One of the biggest issues the NFL is currently facing pertains to concussions — specifically the effect they have on a player’s mental health. A number of retired players have come out and said they’ve suffered symptoms of chronic traumatic encephalopathy, and it’s likely that more will in the future, unless the league steps in and attempts to make the game more safe for its participants.
A former NFL player recently shared some harrowing details about his career, and what he had to say is downright scary. Gary Plummer, who played linebacker for both the San Diego Chargers and San Francisco 49ers, stated that he suffered from a high number of concussions. He estimated that if he’s including Grade 1 concussions, then he suffered about 2,500 concussions during his career.
“If you’re not getting at least 10 of those a game, as a middle linebacker in the NFL, that means you didn’t play that day,” Plummer said, during an appearance on The 49ers Insider Podcast. “I played 250 games. So [with] at least 10 a game, that’s 2,500 concussions.”
Plummer then went on to say that he has since taken steps to hopefully prevent CTE from occurring. The former NFL’er said that his wife informed him to do so after Junior Seaus’s suicide, so that was when he felt it was time to take precautionary measures to help improve his overall mental health, as well as his quality of life.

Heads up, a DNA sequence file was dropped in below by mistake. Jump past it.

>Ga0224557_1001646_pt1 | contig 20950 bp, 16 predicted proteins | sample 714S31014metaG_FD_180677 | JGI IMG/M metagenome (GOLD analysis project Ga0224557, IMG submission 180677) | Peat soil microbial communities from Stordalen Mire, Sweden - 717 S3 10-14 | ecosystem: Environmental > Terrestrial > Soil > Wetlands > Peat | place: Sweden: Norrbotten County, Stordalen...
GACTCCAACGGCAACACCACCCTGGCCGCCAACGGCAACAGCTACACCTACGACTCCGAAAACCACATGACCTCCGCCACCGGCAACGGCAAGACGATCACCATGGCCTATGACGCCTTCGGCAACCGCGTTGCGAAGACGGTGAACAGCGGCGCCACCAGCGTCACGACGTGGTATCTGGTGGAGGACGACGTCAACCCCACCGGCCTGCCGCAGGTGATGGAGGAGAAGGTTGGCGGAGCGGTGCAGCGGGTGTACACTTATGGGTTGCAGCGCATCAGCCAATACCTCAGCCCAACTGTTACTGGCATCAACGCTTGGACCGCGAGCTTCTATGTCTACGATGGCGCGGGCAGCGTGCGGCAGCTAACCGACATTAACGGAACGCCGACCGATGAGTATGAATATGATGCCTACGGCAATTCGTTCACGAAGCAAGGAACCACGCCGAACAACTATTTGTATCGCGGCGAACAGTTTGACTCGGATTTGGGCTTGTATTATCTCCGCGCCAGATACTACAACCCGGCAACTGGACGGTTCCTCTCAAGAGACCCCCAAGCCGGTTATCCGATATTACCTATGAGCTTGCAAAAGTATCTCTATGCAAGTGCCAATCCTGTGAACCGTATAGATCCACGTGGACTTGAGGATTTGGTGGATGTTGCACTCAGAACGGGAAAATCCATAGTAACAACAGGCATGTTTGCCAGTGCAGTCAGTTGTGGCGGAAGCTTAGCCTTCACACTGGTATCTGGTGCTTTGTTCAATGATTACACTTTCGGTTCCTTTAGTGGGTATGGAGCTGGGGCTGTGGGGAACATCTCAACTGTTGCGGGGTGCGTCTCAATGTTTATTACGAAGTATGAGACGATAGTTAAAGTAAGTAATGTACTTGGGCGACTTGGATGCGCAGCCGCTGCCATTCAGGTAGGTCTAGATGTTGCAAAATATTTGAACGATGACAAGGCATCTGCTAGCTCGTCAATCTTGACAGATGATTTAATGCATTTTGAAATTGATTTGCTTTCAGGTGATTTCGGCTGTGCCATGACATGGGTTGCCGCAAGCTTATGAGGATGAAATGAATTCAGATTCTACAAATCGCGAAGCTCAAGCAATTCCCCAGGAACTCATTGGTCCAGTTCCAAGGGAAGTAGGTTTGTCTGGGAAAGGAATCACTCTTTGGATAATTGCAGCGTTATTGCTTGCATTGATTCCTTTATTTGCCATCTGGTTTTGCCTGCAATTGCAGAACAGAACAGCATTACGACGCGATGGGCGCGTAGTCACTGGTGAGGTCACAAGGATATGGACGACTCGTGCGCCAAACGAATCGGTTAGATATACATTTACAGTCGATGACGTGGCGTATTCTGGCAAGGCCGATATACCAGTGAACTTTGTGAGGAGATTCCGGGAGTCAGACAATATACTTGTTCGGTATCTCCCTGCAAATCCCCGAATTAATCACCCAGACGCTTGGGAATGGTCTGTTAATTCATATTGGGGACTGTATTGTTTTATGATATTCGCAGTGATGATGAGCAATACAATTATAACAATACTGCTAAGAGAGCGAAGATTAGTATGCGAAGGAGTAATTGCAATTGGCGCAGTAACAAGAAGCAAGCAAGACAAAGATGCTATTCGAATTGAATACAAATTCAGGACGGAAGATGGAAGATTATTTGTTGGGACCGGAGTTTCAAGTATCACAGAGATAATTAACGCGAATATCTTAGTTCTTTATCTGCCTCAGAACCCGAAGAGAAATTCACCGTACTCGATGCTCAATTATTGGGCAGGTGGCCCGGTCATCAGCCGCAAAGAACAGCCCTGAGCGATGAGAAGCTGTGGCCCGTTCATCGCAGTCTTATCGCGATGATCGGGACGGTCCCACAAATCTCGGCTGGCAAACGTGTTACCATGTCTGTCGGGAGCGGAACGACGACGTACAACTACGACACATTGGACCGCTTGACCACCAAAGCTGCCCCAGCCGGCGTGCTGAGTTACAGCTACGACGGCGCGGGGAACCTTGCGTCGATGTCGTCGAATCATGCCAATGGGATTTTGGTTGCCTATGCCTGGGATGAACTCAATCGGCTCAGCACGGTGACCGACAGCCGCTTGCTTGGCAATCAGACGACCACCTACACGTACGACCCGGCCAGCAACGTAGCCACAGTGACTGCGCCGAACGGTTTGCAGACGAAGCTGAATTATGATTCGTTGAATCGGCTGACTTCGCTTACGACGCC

“It was not overnight, by any stretch of the imagination,” Plummer said. “It was a long, slow process. But it wasn’t a long, slow, arduous process. It’s not like it was difficult to go to yoga. It’s not like it was difficult to go outside and listen to classical music while gardening.
“But I felt myself not only getting better at the time I was doing those things, but it then became the cumulative effect of, ‘Hey, there’ve been a few days where I didn’t have a headache.’ Or, ‘There’ve been a few days where I’ve been able to sleep through the night.’ And those were momentous occasions for me. It’s been amazing that I literally feel like a new man.”
It’s extremely scary to hear how many concussions Plummer believes he has suffered, but the good news is that he seems to be feeling better, and has found a way to achieve some balance in his life.